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Cotransport (Symport and Antiport)

How can a molecule be transported across a membrane against a concentration gradient? Cellular membranes function to keep the internal environment of the cell distinct from the external environment. Concentrations of many molecules differ across cellular membranes. Another function of membranes is to transport materials in and out of the cell. However, because of the difference in environment across the membrane, it is often necessary to transport a molecule from a region of low concentration to a region of higher concentration. Movement up a concentration gradient cannot happen passively, it requires a mechanism to drive the process. The mechanism can be powered directly by the chemical breakdown of ATP to ADP and phosphate or it can be powered by other molecules moving down a concentration gradient.

View the animation below, then complete the quiz to test your knowledge of the concept.

1Sugars can be transported into cells against their concentration gradient because of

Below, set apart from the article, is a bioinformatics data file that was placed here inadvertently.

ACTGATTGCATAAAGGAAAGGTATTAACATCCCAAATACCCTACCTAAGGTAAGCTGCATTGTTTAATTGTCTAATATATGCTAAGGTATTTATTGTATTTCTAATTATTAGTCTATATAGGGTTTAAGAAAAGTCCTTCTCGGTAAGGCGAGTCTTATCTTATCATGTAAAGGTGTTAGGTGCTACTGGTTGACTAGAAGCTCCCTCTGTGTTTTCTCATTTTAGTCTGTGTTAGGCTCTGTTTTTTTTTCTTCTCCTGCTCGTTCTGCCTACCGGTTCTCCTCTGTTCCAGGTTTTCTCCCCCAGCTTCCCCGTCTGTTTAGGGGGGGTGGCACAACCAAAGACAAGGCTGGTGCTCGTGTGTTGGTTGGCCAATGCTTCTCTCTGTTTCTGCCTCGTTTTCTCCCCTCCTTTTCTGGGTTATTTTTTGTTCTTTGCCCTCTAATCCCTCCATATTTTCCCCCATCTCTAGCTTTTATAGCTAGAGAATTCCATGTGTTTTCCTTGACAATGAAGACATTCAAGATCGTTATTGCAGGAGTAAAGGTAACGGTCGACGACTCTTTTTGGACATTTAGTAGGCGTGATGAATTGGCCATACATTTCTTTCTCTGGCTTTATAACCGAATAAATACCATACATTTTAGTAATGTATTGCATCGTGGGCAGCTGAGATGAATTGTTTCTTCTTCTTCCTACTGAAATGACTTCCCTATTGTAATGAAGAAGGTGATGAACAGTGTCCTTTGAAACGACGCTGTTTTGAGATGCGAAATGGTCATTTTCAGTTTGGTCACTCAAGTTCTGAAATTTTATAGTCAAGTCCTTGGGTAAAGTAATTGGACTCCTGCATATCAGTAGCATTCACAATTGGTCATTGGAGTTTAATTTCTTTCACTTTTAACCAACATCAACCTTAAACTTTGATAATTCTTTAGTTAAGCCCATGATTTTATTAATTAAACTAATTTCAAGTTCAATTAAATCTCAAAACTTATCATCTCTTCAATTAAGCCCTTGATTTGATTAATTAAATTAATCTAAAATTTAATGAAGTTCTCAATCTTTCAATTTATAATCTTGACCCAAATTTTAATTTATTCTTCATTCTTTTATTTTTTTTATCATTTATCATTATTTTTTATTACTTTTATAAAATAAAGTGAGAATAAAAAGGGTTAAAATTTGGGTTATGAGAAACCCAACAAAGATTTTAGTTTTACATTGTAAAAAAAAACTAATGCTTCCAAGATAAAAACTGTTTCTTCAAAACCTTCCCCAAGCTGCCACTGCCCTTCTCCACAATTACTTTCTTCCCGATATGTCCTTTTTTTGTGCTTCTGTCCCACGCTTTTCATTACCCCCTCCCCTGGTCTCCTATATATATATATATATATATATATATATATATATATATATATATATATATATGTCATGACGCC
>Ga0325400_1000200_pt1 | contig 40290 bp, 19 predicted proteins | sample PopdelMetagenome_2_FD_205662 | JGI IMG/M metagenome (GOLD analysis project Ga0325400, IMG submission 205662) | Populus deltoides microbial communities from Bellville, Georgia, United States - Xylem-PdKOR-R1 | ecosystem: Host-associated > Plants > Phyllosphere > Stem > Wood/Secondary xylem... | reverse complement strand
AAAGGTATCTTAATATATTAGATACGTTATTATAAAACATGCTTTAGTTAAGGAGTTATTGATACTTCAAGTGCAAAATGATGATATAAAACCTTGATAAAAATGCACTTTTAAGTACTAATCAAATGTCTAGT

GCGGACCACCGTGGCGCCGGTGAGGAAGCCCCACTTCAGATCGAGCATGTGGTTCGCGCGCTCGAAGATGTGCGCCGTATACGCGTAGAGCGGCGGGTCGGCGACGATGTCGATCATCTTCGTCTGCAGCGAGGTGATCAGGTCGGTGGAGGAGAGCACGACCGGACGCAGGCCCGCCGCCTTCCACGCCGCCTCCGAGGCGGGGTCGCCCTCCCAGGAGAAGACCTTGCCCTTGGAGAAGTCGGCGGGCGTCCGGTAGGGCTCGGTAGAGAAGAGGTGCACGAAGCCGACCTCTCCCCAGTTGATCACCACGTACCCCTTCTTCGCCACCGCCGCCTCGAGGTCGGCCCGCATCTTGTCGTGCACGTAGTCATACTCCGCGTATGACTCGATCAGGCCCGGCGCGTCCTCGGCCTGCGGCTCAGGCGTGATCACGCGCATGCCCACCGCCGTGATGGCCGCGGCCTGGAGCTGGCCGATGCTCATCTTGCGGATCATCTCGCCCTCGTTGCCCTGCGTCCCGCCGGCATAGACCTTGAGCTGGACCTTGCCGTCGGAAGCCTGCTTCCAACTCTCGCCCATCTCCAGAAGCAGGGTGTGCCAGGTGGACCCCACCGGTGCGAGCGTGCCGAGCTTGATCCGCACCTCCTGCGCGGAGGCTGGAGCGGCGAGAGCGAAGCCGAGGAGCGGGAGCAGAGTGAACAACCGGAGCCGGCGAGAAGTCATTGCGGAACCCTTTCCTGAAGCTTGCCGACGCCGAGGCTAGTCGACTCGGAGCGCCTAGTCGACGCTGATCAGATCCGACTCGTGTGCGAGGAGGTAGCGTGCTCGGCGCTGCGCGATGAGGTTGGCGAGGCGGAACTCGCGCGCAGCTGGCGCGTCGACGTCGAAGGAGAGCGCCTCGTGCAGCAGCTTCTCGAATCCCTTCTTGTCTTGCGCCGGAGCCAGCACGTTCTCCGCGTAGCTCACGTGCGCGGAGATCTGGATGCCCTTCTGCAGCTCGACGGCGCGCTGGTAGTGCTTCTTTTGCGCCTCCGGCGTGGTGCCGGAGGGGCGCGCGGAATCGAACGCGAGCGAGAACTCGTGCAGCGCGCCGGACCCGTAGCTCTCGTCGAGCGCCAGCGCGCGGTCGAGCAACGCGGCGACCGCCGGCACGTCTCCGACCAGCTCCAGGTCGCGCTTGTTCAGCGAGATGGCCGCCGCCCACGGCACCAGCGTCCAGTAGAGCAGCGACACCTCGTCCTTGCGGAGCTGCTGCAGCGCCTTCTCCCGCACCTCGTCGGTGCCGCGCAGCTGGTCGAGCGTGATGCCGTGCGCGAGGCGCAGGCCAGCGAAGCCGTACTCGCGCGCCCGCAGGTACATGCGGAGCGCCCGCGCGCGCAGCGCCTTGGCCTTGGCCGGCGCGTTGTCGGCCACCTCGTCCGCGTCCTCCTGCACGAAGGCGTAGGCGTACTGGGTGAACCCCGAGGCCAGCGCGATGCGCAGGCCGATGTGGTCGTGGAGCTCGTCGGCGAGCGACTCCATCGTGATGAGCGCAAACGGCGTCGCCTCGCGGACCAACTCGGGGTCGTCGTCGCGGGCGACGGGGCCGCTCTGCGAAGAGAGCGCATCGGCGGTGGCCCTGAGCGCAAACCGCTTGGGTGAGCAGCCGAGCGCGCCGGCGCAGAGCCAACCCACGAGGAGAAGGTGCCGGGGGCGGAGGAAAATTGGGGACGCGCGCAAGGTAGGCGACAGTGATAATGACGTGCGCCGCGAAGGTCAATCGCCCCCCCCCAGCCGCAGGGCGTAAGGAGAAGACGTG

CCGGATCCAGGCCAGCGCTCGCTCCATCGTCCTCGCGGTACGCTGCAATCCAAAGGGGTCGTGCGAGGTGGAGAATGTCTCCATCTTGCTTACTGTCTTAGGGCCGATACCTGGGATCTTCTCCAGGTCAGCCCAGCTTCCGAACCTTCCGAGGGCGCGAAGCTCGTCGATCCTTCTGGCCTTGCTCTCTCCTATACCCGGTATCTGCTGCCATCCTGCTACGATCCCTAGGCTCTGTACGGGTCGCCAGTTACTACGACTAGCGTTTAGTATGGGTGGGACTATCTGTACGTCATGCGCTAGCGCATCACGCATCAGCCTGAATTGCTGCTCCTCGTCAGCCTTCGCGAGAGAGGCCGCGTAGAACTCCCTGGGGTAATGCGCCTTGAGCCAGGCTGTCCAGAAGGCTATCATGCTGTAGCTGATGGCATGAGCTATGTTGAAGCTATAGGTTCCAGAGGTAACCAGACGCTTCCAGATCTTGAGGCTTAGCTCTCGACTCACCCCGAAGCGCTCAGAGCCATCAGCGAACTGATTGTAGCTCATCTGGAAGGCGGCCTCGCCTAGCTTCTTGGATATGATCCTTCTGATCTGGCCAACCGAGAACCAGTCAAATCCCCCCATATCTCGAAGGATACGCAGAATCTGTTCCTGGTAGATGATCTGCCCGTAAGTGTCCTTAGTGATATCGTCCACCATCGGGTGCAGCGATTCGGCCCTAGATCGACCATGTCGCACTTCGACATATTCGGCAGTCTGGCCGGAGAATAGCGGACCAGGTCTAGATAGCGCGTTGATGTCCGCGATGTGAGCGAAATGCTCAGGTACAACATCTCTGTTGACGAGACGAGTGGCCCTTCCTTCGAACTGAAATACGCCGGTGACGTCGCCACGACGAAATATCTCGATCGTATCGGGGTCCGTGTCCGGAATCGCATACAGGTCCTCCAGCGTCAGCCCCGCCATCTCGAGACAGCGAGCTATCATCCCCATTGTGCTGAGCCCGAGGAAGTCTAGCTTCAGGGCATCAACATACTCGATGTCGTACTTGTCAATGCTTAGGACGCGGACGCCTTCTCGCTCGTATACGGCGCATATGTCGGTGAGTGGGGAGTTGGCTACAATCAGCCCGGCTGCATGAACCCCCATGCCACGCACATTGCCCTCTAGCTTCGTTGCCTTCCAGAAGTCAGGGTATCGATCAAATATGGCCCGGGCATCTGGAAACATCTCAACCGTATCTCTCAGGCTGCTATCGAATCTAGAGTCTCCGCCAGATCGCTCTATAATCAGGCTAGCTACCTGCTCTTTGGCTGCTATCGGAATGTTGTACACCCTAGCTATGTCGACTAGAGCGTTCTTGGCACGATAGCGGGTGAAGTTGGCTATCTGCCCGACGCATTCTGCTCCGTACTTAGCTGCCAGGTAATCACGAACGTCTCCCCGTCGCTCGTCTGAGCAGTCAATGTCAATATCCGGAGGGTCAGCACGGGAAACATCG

B)simple diffusion.
C)facilitated diffusion.
D)antiport with Na+.
E)symport with Na +.

2Which of the following is an example of antiport?
A)simultaneous movement of an amino acid and protons into the cell
B)simultaneous movement of an amino acid and protons out of the cell
C)coupling of the inward movement of water with the outward movement of protons
D)coupling of the inward movement of Na+ with the outward movement of Ca ++
E)none of the above.

3Which of the following is the most direct source of energy for cotransport?
A)the movement of one of the transported substances up its concentration gradient
B)the movement of one of the transported substances down its concentration gradient
C)ATP hydrolysis
D)ATP formation
E)cotransport requires no energy

4The sodium-potassium pump maintains a high sodium ion concentration in the cell.

5Both symport and antiport require transport proteins.

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